If you’ve been following the news at all over the last 18 months, we won’t have to tell you that artificial intelligence (AI) is gaining mainstream traction rather quickly. It seems to be the latest buzzword picked up by silicon valley and Big Tech. But that isn’t to say it just came about.
Joseph Weizenbaum created ELIZA, one of the first natural language processing programs, with the intent to make natural language conversation with a computer possible. That ‘conversation’ is laughable by today’s standards but come on, it was the 60s, everyone was busy doing… other things.
Inspired by ELIZA, Richard Wallace created A.L.I.C.E., or (Artificial Linguistic Internet Computer Entity), in 1995. ALICE was able to use natural language processing more effectively than ELIZA and won the Loebner Prize (when they still gave those out) in 2000, 2001, and 2004.
The renewed rise of AI
Fast forward to today and the current trend of rapid AI adoption started with OpenAI and its release of DALL-E and DALL-E 2, image generators that combine deep learning models and OpenAI’s GPT-3 (Generative Pre-trained Transformer) natural language processing model to create images from natural language descriptions, or ‘prompts’.
OpenAI followed that with the release of ChatGPT, a language model trained to interact and respond to prompts as if it were having a conversation with you. The use of a language model like this has presented us with a vast range of possibilities, an actually useful support bot or a bot that accurately summarises long passages of text.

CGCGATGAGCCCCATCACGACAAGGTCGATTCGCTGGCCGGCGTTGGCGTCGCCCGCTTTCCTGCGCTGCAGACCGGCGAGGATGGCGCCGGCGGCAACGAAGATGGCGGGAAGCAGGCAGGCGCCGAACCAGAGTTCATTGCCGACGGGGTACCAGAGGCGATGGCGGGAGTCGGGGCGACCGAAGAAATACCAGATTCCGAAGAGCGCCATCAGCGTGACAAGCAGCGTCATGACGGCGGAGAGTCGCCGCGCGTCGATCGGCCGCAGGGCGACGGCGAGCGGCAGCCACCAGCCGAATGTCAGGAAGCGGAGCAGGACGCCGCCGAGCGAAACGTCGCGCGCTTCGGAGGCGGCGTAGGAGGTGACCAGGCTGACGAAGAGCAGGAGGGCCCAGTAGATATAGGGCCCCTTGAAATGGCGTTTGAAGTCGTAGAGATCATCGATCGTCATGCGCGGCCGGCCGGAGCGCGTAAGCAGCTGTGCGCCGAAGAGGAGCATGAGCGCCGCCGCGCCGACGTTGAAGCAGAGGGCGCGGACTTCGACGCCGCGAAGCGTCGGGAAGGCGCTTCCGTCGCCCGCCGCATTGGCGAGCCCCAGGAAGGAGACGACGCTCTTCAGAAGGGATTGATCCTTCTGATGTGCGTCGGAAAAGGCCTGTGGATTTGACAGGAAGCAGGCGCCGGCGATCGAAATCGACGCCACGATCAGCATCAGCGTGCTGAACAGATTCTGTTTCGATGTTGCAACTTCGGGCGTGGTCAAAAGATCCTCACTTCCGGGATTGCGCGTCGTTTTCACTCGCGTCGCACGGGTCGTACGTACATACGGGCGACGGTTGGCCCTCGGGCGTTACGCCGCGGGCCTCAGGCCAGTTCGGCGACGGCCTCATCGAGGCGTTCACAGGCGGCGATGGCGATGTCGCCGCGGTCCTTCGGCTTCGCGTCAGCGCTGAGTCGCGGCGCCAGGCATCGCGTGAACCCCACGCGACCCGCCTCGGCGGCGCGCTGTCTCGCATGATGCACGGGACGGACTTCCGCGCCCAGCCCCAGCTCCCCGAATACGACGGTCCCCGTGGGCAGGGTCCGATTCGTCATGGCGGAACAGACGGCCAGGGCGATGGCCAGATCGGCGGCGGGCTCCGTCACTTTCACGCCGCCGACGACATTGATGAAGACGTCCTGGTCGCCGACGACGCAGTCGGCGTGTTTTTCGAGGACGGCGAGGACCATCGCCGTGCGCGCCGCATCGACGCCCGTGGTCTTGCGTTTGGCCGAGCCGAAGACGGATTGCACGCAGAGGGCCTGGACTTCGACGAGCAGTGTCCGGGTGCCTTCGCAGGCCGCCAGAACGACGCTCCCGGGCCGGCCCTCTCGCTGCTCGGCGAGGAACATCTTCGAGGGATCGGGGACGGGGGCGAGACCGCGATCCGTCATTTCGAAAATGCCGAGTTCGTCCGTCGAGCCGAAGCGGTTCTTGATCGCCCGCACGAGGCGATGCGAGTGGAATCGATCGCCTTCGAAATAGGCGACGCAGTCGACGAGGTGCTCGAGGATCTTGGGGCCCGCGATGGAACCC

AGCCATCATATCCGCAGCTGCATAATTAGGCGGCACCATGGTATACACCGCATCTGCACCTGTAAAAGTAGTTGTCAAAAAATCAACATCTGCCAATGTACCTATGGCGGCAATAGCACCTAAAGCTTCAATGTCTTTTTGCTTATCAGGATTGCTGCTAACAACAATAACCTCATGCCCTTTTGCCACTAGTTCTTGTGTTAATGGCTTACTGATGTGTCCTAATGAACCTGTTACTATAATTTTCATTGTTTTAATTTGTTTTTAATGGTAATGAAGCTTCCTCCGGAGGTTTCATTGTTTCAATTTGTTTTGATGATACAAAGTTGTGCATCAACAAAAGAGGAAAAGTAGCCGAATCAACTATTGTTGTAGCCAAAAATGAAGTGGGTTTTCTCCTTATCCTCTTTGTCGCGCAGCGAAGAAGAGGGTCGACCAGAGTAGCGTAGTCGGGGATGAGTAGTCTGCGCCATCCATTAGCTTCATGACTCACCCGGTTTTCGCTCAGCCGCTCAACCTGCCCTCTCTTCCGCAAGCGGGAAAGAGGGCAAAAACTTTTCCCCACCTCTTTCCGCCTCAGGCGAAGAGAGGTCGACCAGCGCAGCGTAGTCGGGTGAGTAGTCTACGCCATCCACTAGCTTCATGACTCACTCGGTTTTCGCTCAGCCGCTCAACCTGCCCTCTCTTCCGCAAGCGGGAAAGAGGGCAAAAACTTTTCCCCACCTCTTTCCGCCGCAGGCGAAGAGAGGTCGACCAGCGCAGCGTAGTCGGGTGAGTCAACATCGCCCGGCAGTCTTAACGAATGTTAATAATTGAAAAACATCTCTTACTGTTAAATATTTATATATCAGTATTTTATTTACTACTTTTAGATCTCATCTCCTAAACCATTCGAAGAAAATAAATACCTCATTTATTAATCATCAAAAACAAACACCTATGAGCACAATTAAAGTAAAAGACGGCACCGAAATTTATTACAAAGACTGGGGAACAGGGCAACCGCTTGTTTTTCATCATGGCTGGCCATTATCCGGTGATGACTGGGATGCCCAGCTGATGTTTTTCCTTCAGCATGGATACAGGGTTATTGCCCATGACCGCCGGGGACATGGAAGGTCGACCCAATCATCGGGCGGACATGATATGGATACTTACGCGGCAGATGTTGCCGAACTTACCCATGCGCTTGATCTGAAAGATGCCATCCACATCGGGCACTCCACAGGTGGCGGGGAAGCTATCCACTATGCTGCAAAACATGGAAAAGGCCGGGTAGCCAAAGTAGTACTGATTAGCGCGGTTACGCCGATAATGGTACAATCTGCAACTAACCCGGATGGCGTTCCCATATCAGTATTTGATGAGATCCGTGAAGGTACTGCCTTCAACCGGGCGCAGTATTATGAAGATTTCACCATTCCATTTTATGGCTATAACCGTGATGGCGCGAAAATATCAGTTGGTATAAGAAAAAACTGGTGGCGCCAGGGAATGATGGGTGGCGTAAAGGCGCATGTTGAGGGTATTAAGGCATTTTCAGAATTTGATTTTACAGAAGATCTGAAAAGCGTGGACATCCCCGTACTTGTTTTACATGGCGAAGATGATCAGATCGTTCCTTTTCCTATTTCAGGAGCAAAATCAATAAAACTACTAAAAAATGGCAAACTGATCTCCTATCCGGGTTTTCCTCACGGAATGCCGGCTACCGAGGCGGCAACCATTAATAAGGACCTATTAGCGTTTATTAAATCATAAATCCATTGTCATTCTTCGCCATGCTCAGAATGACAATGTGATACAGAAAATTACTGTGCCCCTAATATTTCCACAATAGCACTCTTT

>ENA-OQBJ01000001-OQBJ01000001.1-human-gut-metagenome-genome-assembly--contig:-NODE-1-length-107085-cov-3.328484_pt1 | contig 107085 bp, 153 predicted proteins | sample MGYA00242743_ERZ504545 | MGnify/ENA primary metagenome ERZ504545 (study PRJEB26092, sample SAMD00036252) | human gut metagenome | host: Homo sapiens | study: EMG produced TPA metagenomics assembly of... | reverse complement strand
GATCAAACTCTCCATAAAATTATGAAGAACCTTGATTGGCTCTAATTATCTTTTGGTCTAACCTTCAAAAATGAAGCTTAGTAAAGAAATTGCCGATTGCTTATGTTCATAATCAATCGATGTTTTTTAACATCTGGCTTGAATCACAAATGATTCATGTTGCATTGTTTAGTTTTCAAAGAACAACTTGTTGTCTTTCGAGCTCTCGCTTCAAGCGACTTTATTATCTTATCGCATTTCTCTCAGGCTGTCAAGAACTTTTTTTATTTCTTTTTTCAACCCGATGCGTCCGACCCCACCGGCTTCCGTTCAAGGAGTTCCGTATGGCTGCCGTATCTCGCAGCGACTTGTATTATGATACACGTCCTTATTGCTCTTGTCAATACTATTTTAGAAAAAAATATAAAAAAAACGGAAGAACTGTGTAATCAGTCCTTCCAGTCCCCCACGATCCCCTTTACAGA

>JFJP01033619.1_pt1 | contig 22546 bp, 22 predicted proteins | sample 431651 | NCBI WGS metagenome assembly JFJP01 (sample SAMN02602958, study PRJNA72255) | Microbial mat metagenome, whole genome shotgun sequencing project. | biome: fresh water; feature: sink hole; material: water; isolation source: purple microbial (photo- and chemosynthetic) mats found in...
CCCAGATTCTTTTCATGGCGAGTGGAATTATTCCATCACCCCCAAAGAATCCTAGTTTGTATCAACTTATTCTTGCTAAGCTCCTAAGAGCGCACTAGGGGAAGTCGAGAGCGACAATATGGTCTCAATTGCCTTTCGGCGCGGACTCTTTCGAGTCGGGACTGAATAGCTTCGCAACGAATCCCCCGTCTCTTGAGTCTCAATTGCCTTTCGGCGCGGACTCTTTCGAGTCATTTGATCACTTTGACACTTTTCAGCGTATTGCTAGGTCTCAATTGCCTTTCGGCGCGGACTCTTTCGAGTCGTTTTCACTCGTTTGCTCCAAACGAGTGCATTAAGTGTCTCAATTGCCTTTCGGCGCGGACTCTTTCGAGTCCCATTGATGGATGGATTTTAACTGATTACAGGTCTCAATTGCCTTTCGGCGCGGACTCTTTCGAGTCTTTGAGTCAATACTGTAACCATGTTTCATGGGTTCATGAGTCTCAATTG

Microsoft, Google, and Facebook are scrambling to integrate the new tech into their products with varying degrees of success. Then, there are the ethical problems around the use of AI. But we’re choosing to conveniently ignore those for the moment because it’s Valentine’s Day and this brief history of AI has arrived at its point. If you can’t see where this is going then strap in.
AI can help mend your lonely heart
If you find yourself alone today, wishing you had someone to talk to, we’re here to introduce you to a few different options (if Siri or Alexa are starting to feel stale). The best part is they don’t require you leave the house. All that’s necessary is an internet connection and, in some cases, your banking details – no, not like that.
Replika is one of the most well-known, widely used, and advanced AI companions currently available. It’s available through the website, or on iOS and Android, and even supports the Oculus VR platform. There’s no escaping the fact that you’re chatting with a bot though.
Although you’re able to name and customize your Replika’s avatar, you’ll need to spend points to unlock interests and traits, clothes and cosmetics, or appearance changes for your friend-bot.
Your AI buddy will develop and learn about you as you chat with it, keeping track of the personal information you provide. But don’t worry, Replika says your chats are private and it won’t share your data with anyone or use it to learn about you or show you targeted ads. You’ll just have to trust it.
The platform provides a free tier but most of the ‘good’ features are behind a monthly $20 (R360) subscription.
Looking for a pre-made experience? Kuki, formally known as Mitsuku, is another well-known AI companion. It combines an AI chatbot, based on the same tech as Alice, with a choice of two pre-designed avatars for a slightly more ‘authentic’ experience.